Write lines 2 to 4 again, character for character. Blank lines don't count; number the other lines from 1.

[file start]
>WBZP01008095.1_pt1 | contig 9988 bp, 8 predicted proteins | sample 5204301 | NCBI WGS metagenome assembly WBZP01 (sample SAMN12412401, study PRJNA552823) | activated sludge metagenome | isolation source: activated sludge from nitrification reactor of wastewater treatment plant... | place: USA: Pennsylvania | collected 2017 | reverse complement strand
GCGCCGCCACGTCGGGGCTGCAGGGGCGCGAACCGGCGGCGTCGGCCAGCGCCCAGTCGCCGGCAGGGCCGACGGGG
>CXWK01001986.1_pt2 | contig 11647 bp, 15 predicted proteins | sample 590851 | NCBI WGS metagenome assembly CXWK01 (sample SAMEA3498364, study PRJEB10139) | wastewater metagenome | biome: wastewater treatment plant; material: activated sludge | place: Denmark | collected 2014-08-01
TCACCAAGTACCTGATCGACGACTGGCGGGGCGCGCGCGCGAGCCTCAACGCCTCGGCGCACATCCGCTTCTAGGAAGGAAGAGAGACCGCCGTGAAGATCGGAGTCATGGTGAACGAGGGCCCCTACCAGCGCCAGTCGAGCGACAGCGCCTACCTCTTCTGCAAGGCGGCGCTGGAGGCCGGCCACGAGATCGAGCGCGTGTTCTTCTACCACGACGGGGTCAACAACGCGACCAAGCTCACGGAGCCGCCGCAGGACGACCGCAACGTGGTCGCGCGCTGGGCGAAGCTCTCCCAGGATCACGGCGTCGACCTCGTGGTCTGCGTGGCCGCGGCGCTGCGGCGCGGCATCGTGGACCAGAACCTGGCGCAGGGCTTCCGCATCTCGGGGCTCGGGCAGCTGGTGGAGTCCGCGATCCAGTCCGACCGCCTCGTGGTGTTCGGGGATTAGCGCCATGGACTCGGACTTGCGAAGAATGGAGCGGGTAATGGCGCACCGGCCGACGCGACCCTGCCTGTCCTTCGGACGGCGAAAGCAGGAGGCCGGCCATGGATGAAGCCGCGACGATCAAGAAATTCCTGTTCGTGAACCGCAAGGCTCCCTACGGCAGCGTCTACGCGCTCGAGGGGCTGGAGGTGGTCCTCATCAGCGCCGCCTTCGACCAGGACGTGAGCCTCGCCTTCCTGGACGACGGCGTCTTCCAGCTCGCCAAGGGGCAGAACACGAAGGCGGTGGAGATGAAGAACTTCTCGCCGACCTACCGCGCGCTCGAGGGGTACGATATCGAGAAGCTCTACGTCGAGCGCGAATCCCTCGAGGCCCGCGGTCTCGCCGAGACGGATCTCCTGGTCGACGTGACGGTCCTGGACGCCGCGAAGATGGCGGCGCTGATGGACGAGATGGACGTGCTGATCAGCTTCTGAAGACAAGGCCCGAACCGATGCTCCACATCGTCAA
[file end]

GCGCCGCCACGTCGGGGCTGCAGGGGCGCGAACCGGCGGCGTCGGCCAGCGCCCAGTCGCCGGCAGGGCCGACGGGG
>CXWK01001986.1_pt2 | contig 11647 bp, 15 predicted proteins | sample 590851 | NCBI WGS metagenome assembly CXWK01 (sample SAMEA3498364, study PRJEB10139) | wastewater metagenome | biome: wastewater treatment plant; material: activated sludge | place: Denmark | collected 2014-08-01
TCACCAAGTACCTGATCGACGACTGGCGGGGCGCGCGCGCGAGCCTCAACGCCTCGGCGCACATCCGCTTCTAGGAAGGAAGAGAGACCGCCGTGAAGATCGGAGTCATGGTGAACGAGGGCCCCTACCAGCGCCAGTCGAGCGACAGCGCCTACCTCTTCTGCAAGGCGGCGCTGGAGGCCGGCCACGAGATCGAGCGCGTGTTCTTCTACCACGACGGGGTCAACAACGCGACCAAGCTCACGGAGCCGCCGCAGGACGACCGCAACGTGGTCGCGCGCTGGGCGAAGCTCTCCCAGGATCACGGCGTCGACCTCGTGGTCTGCGTGGCCGCGGCGCTGCGGCGCGGCATCGTGGACCAGAACCTGGCGCAGGGCTTCCGCATCTCGGGGCTCGGGCAGCTGGTGGAGTCCGCGATCCAGTCCGACCGCCTCGTGGTGTTCGGGGATTAGCGCCATGGACTCGGACTTGCGAAGAATGGAGCGGGTAATGGCGCACCGGCCGACGCGACCCTGCCTGTCCTTCGGACGGCGAAAGCAGGAGGCCGGCCATGGATGAAGCCGCGACGATCAAGAAATTCCTGTTCGTGAACCGCAAGGCTCCCTACGGCAGCGTCTACGCGCTCGAGGGGCTGGAGGTGGTCCTCATCAGCGCCGCCTTCGACCAGGACGTGAGCCTCGCCTTCCTGGACGACGGCGTCTTCCAGCTCGCCAAGGGGCAGAACACGAAGGCGGTGGAGATGAAGAACTTCTCGCCGACCTACCGCGCGCTCGAGGGGTACGATATCGAGAAGCTCTACGTCGAGCGCGAATCCCTCGAGGCCCGCGGTCTCGCCGAGACGGATCTCCTGGTCGACGTGACGGTCCTGGACGCCGCGAAGATGGCGGCGCTGATGGACGAGATGGACGTGCTGATCAGCTTCTGAAGACAAGGCCCGAACCGATGCTCCACATCGTCAA